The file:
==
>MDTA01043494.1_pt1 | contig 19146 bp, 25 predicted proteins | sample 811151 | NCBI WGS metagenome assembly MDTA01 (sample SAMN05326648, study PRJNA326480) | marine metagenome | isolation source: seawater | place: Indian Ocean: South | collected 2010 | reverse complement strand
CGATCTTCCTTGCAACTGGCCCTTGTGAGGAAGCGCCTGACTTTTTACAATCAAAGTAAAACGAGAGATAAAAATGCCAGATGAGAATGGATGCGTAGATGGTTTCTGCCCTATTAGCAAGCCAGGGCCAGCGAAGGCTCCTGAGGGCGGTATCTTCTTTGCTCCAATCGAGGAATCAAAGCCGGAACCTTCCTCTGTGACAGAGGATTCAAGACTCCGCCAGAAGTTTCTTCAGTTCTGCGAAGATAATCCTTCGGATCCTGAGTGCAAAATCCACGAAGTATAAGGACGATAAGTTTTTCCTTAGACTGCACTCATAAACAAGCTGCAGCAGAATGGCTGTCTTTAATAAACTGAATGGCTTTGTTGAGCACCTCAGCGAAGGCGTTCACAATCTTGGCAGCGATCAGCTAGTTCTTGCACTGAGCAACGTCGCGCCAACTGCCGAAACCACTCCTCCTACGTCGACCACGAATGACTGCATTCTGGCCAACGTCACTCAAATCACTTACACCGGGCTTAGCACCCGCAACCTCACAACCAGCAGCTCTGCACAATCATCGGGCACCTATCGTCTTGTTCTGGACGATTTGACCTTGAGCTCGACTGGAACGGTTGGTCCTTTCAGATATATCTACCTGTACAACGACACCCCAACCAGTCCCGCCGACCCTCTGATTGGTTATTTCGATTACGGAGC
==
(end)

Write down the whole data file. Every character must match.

>MDTA01043494.1_pt1 | contig 19146 bp, 25 predicted proteins | sample 811151 | NCBI WGS metagenome assembly MDTA01 (sample SAMN05326648, study PRJNA326480) | marine metagenome | isolation source: seawater | place: Indian Ocean: South | collected 2010 | reverse complement strand
CGATCTTCCTTGCAACTGGCCCTTGTGAGGAAGCGCCTGACTTTTTACAATCAAAGTAAAACGAGAGATAAAAATGCCAGATGAGAATGGATGCGTAGATGGTTTCTGCCCTATTAGCAAGCCAGGGCCAGCGAAGGCTCCTGAGGGCGGTATCTTCTTTGCTCCAATCGAGGAATCAAAGCCGGAACCTTCCTCTGTGACAGAGGATTCAAGACTCCGCCAGAAGTTTCTTCAGTTCTGCGAAGATAATCCTTCGGATCCTGAGTGCAAAATCCACGAAGTATAAGGACGATAAGTTTTTCCTTAGACTGCACTCATAAACAAGCTGCAGCAGAATGGCTGTCTTTAATAAACTGAATGGCTTTGTTGAGCACCTCAGCGAAGGCGTTCACAATCTTGGCAGCGATCAGCTAGTTCTTGCACTGAGCAACGTCGCGCCAACTGCCGAAACCACTCCTCCTACGTCGACCACGAATGACTGCATTCTGGCCAACGTCACTCAAATCACTTACACCGGGCTTAGCACCCGCAACCTCACAACCAGCAGCTCTGCACAATCATCGGGCACCTATCGTCTTGTTCTGGACGATTTGACCTTGAGCTCGACTGGAACGGTTGGTCCTTTCAGATATATCTACCTGTACAACGACACCCCAACCAGTCCCGCCGACCCTCTGATTGGTTATTTCGATTACGGAGC